The Waldenses no Anabaptists, but Presbyterians.-1838-Samuel Miller.-Written at the request of Mr. James Wharey, for his small history of the church, this brief appendix contains Miller's learned opinion that the Waldenses practiced infant baptism.

The Substance of some Discourses on Baptism;-1846-John Black.-This is a very good summary of Black's discourses on baptism. The first portion defends the doctrine of infant baptism; the second portion is devoted to the defense of sprinkling as a proper mode of baptism.

Card-Playing, Dicing and the Use of Lots in Gaming

James Dodson

An idle apprentice caught gaming with dice.

THE CHRISTIAN AND THE USE OF THE LOT FOR GAMING.

"Cards and dice I reject entirely and would consign them to the carrion-pit."—Ulrich Zwingli, The Christian Education of Youth (1526).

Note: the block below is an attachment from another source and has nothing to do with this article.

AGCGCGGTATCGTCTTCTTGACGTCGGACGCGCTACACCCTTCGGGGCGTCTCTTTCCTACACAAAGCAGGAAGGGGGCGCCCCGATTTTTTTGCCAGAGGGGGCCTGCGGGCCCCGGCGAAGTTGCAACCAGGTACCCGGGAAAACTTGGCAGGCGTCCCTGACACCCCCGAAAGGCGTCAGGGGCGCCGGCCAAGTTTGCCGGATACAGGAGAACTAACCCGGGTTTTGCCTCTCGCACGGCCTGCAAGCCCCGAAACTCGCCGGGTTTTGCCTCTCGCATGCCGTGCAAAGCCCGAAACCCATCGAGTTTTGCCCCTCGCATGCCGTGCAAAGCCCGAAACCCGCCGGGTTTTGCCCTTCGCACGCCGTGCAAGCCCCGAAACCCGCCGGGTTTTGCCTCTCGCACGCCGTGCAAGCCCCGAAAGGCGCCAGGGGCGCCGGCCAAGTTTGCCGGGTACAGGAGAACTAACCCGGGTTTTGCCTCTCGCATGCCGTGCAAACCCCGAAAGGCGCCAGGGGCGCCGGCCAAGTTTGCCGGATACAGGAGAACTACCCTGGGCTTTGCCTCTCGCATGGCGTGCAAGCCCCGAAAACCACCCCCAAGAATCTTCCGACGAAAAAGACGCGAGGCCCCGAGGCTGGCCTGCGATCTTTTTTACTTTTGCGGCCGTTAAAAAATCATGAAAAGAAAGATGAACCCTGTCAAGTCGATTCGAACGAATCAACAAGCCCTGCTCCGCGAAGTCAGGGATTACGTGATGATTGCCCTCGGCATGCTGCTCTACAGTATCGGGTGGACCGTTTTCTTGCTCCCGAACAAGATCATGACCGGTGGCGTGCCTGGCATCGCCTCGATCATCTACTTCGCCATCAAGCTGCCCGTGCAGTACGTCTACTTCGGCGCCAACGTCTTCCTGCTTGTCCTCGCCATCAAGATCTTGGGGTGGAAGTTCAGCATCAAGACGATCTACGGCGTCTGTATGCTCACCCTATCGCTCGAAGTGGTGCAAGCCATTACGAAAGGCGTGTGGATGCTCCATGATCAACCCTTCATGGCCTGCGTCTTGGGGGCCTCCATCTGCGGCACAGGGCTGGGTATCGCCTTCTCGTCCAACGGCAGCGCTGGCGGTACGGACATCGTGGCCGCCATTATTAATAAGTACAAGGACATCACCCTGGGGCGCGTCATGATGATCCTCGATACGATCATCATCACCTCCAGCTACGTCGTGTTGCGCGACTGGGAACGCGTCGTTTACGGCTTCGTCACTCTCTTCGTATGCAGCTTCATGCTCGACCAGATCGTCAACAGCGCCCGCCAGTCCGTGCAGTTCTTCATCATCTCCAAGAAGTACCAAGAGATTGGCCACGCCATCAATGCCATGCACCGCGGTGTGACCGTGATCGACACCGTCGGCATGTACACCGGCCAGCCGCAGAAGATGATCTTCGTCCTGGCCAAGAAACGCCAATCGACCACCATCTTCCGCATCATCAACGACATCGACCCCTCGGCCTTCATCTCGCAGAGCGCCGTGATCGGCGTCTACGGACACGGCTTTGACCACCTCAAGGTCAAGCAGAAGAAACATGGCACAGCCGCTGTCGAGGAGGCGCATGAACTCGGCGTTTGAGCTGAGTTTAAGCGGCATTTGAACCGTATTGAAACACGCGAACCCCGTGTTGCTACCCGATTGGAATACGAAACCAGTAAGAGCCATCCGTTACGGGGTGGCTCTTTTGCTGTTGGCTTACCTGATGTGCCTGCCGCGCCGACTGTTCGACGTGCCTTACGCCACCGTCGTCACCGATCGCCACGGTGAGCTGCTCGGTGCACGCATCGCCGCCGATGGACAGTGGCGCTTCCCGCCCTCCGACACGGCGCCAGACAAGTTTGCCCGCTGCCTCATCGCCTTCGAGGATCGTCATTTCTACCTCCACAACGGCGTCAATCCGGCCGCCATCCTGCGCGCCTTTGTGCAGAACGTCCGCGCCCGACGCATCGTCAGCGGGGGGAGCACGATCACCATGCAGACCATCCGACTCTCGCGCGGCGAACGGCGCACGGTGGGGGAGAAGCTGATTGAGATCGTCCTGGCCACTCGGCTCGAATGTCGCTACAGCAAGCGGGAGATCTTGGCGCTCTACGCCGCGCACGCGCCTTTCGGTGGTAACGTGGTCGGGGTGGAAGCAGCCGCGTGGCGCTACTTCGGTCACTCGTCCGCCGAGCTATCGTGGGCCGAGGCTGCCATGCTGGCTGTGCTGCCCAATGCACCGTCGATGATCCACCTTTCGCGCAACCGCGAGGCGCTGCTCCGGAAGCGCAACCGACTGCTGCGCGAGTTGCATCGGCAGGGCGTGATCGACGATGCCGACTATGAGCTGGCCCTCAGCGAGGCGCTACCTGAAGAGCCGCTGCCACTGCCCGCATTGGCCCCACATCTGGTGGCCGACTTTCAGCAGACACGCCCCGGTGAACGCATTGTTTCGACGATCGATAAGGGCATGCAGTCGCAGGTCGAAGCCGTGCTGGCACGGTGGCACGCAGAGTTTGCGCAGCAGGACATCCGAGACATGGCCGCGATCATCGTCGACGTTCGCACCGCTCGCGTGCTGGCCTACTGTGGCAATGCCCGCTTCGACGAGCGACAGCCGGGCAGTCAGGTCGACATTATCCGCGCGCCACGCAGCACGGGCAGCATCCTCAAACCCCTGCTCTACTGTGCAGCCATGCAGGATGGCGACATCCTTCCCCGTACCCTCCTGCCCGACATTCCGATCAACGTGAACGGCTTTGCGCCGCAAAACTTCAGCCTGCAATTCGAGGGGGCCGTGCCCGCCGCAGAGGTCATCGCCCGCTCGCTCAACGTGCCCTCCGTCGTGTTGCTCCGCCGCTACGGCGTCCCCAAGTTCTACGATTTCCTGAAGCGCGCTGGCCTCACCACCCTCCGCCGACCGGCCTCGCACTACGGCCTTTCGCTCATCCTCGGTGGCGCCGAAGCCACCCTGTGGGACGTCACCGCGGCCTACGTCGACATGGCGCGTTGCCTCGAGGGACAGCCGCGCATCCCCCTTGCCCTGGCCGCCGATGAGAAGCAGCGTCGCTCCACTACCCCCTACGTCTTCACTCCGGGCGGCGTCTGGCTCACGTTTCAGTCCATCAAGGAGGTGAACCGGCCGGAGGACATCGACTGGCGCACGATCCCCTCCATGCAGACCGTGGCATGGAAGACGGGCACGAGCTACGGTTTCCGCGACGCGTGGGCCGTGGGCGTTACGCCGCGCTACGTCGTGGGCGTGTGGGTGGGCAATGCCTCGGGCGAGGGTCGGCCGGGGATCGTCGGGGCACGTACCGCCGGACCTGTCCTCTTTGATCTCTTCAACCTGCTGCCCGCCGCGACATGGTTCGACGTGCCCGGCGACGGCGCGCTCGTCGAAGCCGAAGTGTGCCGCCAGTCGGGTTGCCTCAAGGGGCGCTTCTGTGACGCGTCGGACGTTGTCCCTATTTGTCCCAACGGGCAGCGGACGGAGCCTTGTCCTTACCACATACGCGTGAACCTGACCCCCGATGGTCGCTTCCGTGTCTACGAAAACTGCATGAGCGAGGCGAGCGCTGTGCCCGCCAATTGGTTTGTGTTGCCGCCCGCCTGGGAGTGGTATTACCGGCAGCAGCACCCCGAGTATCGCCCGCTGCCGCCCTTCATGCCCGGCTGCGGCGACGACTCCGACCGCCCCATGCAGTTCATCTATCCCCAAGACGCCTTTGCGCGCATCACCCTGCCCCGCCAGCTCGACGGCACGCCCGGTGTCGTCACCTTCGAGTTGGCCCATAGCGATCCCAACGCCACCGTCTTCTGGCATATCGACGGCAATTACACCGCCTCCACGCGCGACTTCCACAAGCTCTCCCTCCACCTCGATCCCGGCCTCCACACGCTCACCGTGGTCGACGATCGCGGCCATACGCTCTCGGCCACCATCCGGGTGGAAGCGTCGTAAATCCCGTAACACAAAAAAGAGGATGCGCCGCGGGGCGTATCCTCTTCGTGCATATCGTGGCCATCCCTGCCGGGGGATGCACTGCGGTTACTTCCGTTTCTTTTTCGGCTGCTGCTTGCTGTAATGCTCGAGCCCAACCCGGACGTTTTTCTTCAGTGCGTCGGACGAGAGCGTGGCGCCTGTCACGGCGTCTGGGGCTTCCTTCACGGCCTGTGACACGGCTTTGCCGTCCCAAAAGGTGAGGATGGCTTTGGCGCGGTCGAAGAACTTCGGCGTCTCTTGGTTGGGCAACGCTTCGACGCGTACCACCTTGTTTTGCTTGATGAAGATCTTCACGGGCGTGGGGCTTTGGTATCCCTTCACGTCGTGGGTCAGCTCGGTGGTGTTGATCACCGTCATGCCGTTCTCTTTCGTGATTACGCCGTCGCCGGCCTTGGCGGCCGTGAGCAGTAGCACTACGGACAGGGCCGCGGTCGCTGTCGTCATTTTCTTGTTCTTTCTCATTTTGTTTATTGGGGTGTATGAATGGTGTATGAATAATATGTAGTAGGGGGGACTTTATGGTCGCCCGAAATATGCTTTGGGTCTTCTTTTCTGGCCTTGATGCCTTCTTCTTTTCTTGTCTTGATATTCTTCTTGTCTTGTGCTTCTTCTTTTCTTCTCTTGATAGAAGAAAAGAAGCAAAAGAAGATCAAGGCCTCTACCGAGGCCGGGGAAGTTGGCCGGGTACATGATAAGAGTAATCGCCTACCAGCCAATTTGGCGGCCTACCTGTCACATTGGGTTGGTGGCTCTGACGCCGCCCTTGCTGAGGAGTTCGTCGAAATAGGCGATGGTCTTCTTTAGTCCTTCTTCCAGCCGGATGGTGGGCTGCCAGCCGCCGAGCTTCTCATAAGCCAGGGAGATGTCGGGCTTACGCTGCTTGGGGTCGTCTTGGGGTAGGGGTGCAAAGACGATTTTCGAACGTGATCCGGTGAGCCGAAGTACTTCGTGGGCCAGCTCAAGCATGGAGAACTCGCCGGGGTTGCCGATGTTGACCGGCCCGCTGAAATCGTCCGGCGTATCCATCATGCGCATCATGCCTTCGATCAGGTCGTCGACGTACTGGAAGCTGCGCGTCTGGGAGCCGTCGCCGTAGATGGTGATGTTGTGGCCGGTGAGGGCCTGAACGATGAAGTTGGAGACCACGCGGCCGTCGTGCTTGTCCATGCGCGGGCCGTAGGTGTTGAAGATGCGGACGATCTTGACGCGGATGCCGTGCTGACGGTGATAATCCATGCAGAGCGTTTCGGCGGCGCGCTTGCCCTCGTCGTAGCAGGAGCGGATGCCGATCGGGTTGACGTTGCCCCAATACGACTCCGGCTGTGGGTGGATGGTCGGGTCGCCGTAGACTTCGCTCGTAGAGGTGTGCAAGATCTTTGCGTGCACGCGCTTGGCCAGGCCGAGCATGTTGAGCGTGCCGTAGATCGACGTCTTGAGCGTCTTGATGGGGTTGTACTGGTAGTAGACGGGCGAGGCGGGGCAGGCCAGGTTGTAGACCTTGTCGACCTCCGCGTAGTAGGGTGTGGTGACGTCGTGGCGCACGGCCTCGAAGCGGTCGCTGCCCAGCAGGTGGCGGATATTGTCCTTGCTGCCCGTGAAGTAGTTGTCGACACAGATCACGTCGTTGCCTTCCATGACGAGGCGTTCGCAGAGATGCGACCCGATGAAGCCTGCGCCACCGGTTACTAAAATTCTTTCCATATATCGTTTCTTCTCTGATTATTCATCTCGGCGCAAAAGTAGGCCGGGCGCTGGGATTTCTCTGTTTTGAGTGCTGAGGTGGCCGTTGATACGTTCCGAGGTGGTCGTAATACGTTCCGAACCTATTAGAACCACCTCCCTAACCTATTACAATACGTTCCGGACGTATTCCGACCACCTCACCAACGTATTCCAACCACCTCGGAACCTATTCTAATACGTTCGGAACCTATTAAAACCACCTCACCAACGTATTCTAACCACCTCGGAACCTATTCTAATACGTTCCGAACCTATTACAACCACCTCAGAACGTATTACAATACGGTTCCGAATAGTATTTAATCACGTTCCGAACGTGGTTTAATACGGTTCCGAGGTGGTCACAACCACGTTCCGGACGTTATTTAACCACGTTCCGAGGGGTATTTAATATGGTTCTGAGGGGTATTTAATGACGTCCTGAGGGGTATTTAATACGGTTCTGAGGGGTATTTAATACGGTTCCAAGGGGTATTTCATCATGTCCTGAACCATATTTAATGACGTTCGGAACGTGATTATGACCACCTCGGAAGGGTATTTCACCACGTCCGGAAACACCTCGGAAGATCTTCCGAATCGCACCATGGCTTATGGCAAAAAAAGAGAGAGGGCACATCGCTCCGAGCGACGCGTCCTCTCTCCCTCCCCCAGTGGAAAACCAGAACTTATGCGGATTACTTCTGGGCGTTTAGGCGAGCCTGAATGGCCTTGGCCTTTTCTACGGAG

Works on Against Lots, Dicing and Card Playing:

 

CHAPTER II.-Against Dicing, Cards, and such like Games.-1687-Increase Mather (1639-1723).-This chapter testifies against the use and abuse of the lot for purposes of gaming showing the wicked heathenism of many pastimes now considered innocent.

Some Important Cases of Conscience Answered, CASE III.-1755-Samuel Pike (1717?-1773).-A useful discussion concerning whether or not playing cards is ever an innocent pastime and the propriety of Christians engaging in card playing.

The Abuse of Lots. in A Testimony and Warning Against Some Prevailing Sins and Immoralities: Addressed to Christians in General.-1805-Reformed Presbytery, of Scotland.-In this section, the Reformed Presbytery explains the purpose and lawful use of lots and lays down a prohibition against the profanation of lots in dicing, card playing and other so-called "games of chance."

Considerations on Lots.-1807-John Mitchell Mason (1770-1829).-A series of articles taken from the "Christian Magazine," in 1807, on the use and abuse of lots (i.e., dicing, card playing, games of chance, etc.).